There's tiny little country hiding in the middle Vilnius, Lithuania (and it's a must-see).
Some think this place is like Montmartre in Paris, or more like Freetown Christiania in Copenhagen ... but we just think this place is awesome. Uzupis is your go-to spot in Vilnius if you're looking for artsy street art, cool cafes, a slice of fascinating history and a bit more.
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About 10% of all the people who live in this little independent district are artists to give you an idea of what this place is like. But if you still need a bit of convincing, here's all about Uzupis — the spot that has to go on your bucket list while you're living in Europe.
What Is Uzupis?
Best Things To Do
A HUGE Warning!
Getting To Uzupis
What Is Uzupis?
Uzupis District is a neighborhood located in the heart of Vilnius, Lithuania — The whole district is known for its art and graffiti, and the free spirits that live there.
Uzupis District is more isolated than the more welcoming capital Vilnius, but welcomes visitors when they come ... and visitors love to come. After all, how cool is it to hop over and visit a whole other (self-declared) country on a Saturday??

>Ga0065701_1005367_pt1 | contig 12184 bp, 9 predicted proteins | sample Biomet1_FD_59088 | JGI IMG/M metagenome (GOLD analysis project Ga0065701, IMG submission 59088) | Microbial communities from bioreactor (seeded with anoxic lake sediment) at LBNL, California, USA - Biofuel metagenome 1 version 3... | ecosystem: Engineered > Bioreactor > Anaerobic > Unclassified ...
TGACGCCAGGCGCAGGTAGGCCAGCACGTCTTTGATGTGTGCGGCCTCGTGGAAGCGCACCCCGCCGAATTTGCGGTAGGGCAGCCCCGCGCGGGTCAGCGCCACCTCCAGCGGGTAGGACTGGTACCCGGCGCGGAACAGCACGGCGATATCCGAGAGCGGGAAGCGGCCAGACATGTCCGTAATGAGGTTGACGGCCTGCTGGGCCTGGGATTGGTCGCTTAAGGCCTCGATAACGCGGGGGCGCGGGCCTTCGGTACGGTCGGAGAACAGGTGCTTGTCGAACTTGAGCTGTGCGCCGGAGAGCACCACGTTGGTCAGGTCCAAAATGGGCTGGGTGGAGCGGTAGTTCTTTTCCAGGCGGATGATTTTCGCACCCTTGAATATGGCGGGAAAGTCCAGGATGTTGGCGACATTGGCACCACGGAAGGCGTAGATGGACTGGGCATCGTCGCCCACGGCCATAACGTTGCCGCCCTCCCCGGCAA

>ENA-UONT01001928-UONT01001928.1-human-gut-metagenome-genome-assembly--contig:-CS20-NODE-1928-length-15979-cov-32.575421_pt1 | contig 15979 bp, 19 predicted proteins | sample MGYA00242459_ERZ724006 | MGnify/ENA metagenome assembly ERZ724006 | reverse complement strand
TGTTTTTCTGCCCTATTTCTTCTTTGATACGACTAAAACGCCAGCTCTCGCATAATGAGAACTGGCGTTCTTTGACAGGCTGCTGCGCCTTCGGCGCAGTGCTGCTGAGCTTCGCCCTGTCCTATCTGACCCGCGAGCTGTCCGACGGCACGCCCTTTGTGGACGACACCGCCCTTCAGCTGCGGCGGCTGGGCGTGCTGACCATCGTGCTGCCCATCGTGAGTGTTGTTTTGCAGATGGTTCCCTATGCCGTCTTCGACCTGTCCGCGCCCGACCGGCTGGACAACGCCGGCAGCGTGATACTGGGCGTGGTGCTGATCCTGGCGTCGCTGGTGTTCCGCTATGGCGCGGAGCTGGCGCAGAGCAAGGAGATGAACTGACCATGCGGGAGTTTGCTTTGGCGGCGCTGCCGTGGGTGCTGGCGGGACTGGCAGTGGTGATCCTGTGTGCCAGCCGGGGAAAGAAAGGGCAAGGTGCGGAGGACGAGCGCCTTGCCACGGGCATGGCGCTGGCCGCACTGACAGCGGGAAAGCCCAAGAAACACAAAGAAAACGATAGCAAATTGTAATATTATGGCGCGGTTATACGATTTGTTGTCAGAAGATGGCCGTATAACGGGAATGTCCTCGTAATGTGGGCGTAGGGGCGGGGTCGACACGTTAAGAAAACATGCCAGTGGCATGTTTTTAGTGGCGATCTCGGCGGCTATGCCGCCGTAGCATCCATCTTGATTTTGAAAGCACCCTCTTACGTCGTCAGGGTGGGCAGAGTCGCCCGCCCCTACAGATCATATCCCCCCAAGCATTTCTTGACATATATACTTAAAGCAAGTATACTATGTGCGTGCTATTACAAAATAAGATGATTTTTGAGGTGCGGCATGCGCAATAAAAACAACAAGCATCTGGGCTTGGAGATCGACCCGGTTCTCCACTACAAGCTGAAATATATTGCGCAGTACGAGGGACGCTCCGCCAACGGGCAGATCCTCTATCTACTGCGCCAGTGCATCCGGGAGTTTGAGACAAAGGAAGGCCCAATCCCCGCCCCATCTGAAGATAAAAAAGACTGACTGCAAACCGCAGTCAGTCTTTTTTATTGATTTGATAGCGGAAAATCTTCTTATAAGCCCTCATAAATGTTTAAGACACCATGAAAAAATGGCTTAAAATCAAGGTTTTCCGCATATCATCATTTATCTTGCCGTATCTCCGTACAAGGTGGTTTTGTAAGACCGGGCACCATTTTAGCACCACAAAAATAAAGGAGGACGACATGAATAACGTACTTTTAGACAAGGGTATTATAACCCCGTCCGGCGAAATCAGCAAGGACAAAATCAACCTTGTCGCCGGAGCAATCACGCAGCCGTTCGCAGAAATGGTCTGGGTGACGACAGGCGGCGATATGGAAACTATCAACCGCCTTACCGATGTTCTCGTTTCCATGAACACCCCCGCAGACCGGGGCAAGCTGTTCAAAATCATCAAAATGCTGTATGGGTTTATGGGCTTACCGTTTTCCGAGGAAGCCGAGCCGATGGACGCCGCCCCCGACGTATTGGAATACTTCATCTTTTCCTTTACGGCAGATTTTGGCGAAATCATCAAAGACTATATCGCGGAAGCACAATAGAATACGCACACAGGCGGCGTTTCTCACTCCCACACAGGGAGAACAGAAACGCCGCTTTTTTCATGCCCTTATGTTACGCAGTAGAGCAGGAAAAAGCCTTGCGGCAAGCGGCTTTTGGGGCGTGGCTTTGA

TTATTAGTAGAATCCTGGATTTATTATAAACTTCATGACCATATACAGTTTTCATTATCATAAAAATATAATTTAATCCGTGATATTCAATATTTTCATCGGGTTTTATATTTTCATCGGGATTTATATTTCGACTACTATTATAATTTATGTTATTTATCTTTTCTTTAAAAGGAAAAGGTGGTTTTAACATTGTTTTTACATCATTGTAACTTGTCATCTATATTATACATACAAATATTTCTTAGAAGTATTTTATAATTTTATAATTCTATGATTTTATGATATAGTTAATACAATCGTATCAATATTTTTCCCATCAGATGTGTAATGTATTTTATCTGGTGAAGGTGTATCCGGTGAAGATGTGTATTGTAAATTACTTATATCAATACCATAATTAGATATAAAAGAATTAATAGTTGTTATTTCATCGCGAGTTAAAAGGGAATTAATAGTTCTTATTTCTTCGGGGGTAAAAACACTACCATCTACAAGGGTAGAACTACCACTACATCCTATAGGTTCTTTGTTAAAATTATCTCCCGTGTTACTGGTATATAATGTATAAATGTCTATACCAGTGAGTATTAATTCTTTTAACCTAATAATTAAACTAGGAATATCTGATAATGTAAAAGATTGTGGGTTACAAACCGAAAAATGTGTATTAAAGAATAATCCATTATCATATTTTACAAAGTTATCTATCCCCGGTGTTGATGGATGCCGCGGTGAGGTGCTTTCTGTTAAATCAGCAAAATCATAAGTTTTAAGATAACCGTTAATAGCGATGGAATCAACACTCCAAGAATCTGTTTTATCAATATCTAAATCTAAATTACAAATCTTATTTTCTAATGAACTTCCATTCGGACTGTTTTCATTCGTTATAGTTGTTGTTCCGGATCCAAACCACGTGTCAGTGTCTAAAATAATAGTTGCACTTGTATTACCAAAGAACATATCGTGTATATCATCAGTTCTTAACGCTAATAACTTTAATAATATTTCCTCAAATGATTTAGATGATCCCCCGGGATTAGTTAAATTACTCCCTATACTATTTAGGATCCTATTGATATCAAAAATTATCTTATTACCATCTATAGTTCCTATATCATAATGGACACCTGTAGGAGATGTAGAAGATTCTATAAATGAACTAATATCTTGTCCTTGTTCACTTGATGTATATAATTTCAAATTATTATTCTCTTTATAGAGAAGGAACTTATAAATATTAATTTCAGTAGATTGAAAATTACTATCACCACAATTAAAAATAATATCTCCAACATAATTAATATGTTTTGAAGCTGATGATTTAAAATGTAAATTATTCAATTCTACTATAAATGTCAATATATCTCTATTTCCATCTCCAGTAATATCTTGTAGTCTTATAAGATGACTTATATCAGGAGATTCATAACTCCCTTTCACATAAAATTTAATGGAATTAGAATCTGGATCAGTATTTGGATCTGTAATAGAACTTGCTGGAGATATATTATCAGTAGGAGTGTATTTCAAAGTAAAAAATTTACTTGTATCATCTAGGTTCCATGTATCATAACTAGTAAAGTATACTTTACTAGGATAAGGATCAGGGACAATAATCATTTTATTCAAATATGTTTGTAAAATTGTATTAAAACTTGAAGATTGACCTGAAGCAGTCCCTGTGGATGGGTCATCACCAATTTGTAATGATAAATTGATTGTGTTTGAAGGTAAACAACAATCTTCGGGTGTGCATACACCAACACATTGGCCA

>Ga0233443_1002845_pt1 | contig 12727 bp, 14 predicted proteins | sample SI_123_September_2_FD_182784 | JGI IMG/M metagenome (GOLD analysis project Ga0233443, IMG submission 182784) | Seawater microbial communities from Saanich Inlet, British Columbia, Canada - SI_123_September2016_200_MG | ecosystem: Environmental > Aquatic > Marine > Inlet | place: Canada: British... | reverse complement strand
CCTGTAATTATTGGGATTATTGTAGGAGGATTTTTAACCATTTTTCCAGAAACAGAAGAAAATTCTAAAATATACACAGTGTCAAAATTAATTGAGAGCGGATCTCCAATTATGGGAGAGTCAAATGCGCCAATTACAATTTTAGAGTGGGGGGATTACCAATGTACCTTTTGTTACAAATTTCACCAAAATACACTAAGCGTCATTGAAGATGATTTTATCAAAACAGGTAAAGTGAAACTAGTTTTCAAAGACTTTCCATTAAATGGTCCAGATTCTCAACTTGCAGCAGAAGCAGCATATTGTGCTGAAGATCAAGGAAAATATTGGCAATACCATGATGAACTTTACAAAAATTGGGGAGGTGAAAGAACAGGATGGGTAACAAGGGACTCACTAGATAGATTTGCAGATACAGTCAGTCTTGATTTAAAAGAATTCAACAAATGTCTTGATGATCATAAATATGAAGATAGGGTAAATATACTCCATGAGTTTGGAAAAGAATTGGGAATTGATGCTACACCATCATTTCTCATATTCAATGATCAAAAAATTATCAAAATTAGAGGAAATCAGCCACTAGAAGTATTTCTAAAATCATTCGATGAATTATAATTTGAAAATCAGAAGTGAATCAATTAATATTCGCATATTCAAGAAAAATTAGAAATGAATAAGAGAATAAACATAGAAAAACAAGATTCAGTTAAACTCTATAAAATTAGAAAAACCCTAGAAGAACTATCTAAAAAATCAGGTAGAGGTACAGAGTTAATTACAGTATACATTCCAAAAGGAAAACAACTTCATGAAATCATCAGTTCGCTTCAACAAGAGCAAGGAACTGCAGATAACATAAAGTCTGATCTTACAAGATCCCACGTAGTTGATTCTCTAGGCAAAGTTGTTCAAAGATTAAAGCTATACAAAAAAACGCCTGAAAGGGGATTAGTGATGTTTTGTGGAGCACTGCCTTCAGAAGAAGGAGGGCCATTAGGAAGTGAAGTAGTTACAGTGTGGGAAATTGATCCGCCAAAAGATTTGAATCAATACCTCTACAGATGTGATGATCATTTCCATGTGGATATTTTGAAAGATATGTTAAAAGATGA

The constitution talks about how everyone has the right to hot water, heating in the winter and a tiled roof. Everyone has the right to be unique. Everyone has the right to love. A dog has a right to be a dog. No one has the right to violence. Everyone has the right to cry, etc. There's a few more notable things if you'd like to read over the full thing here.
A Smidge Of History
This place has been around for a while, and includes some of the oldest sections of the city. It was inhabited by a large Jewish population until the Holocaust, and was home to the largest Jewish graveyard in the area until that was destroyed by the Soviets. Through the years, it's been a section of Vilnius which has endured a lot of destruction and tragedy, but artists have always thrived in the run-down houses.